Our host-ess with the least-ess had a chat with playwright James Ley, who will be curating the first ever Naked Boys Reading in Scotland! Join us for Naked Boys Reading: Pulling out at Pride House Glasgow on Sunday, 5 August 2018!

James is a playwright and screen writer living and working in Edinburgh. His recent play ‘Love Song to Lavender Menace’, which premiered at the Royal Lyceum Theatre, Edinburgh, will be back in August at Summerhall. James’s previous plays include ‘I Heart Maths’ for Oran Mor, ‘Spain’ for Glasgay! at the Citizens Theatre, Glasgow, and ‘Up!’ for Edinburgh Fringe.

James loves the romantic comedy genre and a frequently recurring theme in his work is queer history. He recently received funding from the Peggy Ramsay Foundation and Creative Scotland to write ‘I Am a Telephone’, which looks at the lives of 20th century iconic artists just before and just after the AIDS crisis. James’s plays are published by Oberon Books.


We are, understandably, nervous about power play and sex, but lots of consenting adults enjoy it.

DR SHAZ: Tell us how you came (tee hee) to your saucy theme: PULLING OUT!

JAMES: I have no idea what you mean?!

Well it’s beyond ridiculous that the UK is pulling out of Europe so I think it needs to be ridiculed. And also I think at the moment we’re all realising the power we have to withdraw and to basically be really passive-aggressive and I find that interesting.

But also we sometimes do really have to pull out and that sense of abandonment and loss is also really interesting, and painful. On the flip side withdrawal and power play has the potential to be sexy, when it’s consensual and I really wanted to find texts that explore that. We are, understandably, nervous about power play and sex, but lots of consenting adults enjoy it. Or so I’ve heard from friends.

DR SHAZ: Oh James, you coy beast! Who are three of your literary heroes past or present? Why?

JAMES: Kevin Elyot, Andrea Dunbar and Augusten Burroughs

Kevin Elyot’s play ‘My Night with Reg’ is one of the most beautiful and moving things I’ve ever read. I read it before I saw it on the stage. It’s amazing on the page. The heart-breaking thing that happens halfway through is just as devastating every time you read it. And it’s a beautiful, delicate play and the characters are so specific. It’s awesome.

Andrea Dunbar, because she’s a playwright who reminds me that talent is a gift. ‘Rita, Sue and Bob Too’ is absolute genius. She was so young when she wrote that play and I just wish she had survived to write many more plays because I think she had a very rare talent.

Augusten Burroughs because reading his novels I feel like I have a soul mate when I’m reading them, and I find them hilariously witty and also comforting, I hugely appreciate his honesty and self-awareness. His books make life seem just as terrible as it is, but way more bearable.

DR SHAZ: Ooh, I’ll have to check out Dunbar. I saw Elyot’s ‘My Night with Reg’ when it was up in London a few years ago. It had a wonderful queer loquaciousness.

You have a show you’ve written up in August! Tell us more about this and how can we all book tickets?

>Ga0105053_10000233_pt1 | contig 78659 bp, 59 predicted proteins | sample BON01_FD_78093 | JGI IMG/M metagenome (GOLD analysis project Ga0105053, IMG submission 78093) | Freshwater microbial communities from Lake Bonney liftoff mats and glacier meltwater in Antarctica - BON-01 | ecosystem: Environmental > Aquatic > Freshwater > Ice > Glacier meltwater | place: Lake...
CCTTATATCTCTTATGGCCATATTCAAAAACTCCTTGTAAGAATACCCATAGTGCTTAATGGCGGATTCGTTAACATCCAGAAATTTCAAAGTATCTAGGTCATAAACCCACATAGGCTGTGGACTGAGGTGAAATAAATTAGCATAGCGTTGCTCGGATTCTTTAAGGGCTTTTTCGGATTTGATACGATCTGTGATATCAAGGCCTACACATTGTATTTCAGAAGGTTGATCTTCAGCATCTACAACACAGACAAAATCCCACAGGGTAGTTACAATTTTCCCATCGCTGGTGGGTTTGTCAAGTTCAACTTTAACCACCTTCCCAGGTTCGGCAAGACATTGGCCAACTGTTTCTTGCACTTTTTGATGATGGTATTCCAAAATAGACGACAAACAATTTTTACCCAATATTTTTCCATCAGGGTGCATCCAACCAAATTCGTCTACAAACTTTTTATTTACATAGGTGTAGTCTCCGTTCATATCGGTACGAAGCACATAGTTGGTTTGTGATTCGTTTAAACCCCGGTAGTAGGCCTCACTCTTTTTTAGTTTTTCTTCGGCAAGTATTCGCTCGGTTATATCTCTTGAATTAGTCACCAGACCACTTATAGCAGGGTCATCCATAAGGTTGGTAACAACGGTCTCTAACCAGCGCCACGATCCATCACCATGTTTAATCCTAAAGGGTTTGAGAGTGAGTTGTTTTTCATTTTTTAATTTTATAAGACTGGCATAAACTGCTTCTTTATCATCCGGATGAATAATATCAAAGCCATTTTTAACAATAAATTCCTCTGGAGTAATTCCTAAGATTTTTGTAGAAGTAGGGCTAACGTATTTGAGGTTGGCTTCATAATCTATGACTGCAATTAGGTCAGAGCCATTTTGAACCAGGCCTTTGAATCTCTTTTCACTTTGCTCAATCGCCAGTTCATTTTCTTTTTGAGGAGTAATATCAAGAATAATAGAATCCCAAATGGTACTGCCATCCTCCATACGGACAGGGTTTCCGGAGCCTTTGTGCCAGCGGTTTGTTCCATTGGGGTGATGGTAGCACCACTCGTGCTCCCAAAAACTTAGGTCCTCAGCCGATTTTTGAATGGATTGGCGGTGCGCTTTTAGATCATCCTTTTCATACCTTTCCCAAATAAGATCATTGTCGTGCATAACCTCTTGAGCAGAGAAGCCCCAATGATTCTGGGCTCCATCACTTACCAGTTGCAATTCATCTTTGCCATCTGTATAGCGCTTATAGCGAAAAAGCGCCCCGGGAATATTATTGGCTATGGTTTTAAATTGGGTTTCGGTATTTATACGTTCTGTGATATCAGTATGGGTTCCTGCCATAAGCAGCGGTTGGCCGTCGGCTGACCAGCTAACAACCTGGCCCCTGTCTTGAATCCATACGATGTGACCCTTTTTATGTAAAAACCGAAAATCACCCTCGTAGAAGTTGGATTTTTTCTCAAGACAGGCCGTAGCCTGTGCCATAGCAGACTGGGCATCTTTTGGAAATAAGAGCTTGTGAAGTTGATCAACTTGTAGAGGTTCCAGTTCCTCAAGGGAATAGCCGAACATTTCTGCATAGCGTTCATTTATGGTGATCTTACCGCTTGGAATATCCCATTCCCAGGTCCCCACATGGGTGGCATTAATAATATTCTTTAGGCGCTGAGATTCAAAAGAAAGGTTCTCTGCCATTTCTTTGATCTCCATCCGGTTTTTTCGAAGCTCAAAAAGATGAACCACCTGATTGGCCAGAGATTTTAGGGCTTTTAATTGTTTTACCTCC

JAMES: Yes, Love Song to Lavender Menace is back. It’s set in a real life bookshop called Lavender Menace, which was Scotland’s first gay and lesbian bookshop, in 1982. And it the frontrunner of Scotland’s LGBT liberation.

The play is an homage to the people who started the shop and it’s a love song to grass roots activism and enterprise and fighting for things you believe in. And it’s also a romantic comedy, because I wanted to tell a romantic comedy story because we don’t often get to do that. It’s at Summerhall from 1 -26 August (except Mondays) at 12:55.

DR SHAZ: Everyone get your asses down to Summerhall! But enough shameless self-promotion. Let’s get personal, James. Tell us a time when you’ve pulled out, and regretted it.

JAMES: This is really random, but I think it’s true that it’s the things you don’t do that you regret more than the things you do. I think Oscar Wilde said that, but better.

Once when I’d recently split up from someone, I thought it would be a good idea to go and stay on Ibiza in a yurt on my own for a week. Fuck knows what I was thinking. It was awful and I was so lonely. And this island was full of people making friends and having fun and I was either on my own driving to random little beaches or in the yurt in the middle of an alpine forest on my own, thinking anxious thoughts about snakes and tree rats.

On the last night I was thinking – oh come on James, this is pathetic, go and do something to turn this around. And I was going to get a taxi to a club called SuperMartXé and just let my hair down and it would have cost 100 euros just to get there and in a cab, but I didn’t care… And for an hour, in my head I was going, and I nearly turned this awful holiday around, but then I didn’t go and I had an early night. And I always wondered if I would have had the most amazing time. I’ll never know.

DR SHAZ: How true, James. Thank you! If you don’t go you’ll never no. Don’t pull out from NBR, folks – cum to our Glasgow premiere!

Find James online:



Photo: David Monteith-Hodge